This Monday, Neil Ford of ThoughtWorks held a talk about Continous Delivery at an Avega Elevate. I wanted to give a brief recap of this, not only due to the quality of the lecture but also because the topic touches on issues about moving organizations towards a Lean or Agile process.
With continuous delivery you strive to keep track of every change in your product. Not only does this mean to version control the code but it also includes keeping track of changes to the platform you are running the system on, the dependencies or 3rd party libraries, the application configuration files, the database schemas etcetera. You strive to build and thouroughly test each of these changes made to your product, so that there is always some deliverable ready to be shipped to a potential customer.
Now, continous integration in some shape or form is something I think most teams do today, or at least that’s my experience from the last couple of years. But what Ford argued is that you can now, with the increased quality in tools, automate a great deal of the, usually arduous, process of acually building and deploying your product. The idea here being that if you have total control of what components your product consists of, and you continously build and test it against a homogenous environment, you will be able to not only deliver, but also deploy, your product to production at every change in the product.
I won’t delve further into contious delivery here (I might retread the topic), because I think Ford hinted at other benefits of this than minimizing human resources and effort. If you really want to have an Agile organization, you would ideally want to be able to change your mind on a whim, and cast your product straight in the opposite direction of where it’s going, wouldn’t you? Ford didn’t like the abundant buzz around the word ‘pivoting’ but I’ll use it here, because it’s a very good word for this. How much time does it take for your organization to put a change of one line of code into production? If you have two companies in which one can deliver four times a year, and one can deliver 365 times a year; which one would most likely be most competitive? For me, this is a huge thing to think about when striving for agility.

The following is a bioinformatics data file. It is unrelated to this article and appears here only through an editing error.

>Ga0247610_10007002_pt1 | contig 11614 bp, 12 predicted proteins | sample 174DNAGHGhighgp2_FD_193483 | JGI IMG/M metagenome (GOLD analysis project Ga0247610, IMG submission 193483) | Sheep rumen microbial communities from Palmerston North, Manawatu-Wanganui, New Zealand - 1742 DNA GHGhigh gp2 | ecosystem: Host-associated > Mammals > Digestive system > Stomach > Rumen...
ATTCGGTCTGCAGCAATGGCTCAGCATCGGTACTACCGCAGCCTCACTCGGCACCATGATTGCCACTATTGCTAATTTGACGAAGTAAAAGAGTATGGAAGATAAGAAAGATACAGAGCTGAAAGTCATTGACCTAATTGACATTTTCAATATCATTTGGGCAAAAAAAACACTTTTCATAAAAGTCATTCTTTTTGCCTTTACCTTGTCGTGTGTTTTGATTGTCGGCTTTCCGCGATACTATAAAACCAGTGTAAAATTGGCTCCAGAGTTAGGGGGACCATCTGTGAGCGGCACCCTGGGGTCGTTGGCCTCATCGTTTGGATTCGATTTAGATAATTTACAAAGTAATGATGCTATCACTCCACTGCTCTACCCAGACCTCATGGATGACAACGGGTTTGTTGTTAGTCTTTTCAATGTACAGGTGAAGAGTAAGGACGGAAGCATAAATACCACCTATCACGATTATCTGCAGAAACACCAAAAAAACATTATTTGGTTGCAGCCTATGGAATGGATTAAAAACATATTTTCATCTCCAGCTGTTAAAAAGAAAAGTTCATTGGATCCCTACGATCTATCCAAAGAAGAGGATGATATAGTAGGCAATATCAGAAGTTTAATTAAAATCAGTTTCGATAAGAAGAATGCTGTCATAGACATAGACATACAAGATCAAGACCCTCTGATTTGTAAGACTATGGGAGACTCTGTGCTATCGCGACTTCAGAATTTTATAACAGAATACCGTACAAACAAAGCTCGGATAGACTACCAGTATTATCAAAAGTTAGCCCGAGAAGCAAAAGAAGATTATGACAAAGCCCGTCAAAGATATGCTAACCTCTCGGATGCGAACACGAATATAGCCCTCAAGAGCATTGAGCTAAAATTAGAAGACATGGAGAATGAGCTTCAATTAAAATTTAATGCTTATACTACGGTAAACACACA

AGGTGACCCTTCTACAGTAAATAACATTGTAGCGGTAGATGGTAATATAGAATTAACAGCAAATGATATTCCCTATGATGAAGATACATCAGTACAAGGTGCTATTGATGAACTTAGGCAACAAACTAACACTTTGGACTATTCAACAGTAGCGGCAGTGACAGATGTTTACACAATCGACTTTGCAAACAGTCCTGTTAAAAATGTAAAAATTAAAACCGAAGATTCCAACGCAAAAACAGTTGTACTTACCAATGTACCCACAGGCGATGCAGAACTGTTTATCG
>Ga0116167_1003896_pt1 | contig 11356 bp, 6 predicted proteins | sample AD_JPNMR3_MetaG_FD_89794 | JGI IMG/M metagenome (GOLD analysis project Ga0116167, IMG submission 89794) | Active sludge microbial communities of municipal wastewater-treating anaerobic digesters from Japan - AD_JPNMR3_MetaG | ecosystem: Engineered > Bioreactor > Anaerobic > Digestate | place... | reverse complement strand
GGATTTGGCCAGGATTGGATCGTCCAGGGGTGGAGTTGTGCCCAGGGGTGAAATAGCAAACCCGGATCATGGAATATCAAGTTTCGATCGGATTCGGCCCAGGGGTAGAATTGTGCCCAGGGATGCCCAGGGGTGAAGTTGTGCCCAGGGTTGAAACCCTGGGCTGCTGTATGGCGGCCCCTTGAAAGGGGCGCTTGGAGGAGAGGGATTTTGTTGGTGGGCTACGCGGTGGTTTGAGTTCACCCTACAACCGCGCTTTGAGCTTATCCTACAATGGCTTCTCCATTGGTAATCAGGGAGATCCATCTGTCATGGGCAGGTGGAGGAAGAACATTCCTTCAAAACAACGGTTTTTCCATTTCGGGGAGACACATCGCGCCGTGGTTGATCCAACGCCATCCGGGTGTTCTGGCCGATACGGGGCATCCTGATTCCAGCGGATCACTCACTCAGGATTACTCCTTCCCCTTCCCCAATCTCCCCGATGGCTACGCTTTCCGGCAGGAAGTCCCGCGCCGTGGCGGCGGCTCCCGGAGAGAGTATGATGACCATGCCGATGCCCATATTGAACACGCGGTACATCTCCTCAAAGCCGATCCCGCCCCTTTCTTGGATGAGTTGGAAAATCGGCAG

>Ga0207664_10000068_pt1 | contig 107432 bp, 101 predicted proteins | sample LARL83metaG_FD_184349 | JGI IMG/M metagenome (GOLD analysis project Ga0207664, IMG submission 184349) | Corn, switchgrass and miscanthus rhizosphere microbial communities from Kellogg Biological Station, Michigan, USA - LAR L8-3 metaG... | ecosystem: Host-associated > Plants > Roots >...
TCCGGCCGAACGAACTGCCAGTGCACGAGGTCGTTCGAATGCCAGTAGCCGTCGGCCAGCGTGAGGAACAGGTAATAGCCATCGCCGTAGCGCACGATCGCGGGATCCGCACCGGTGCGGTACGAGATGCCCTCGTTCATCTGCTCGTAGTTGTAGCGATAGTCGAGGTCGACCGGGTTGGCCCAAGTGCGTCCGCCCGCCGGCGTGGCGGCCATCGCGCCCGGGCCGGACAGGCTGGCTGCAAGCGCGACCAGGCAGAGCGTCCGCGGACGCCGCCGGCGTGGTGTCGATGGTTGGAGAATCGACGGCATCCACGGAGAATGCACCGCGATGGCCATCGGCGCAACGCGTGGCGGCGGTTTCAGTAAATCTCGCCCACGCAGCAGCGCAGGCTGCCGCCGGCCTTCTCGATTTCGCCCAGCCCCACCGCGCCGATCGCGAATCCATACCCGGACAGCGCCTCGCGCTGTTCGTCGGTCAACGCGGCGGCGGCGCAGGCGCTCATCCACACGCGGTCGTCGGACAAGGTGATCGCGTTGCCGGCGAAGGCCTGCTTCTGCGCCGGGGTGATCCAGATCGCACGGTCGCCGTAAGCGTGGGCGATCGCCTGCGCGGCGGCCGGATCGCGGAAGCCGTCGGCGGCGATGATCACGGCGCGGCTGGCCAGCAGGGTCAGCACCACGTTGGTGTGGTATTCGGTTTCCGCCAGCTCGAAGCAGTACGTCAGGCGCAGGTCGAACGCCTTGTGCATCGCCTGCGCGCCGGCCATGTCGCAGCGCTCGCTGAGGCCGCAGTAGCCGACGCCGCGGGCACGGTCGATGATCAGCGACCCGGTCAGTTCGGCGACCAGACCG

I’d also like to mention the way Ford described the way his company worked when producing software. Everything needed by the developers, including IDE, machine setup (Ford reminded us a couple of times that yes, nowadays machines can be built from source code) was in version control. At the office, the work stations each had an exact copy of the version controlled environment so that every developer used replicas when developing. Furthermore, each day a work station would be manned by a pair of developers, pair programming for that day. The next day, the pairs were rotated and each developer might end up at a different work station where a new developer constellation would take on the challenges of software production (I should mention that each employee also had their own laptops that could contain personal software such as Itunes etc).
What a great way of incorporating XP practices, Agile, and team learning and interchange!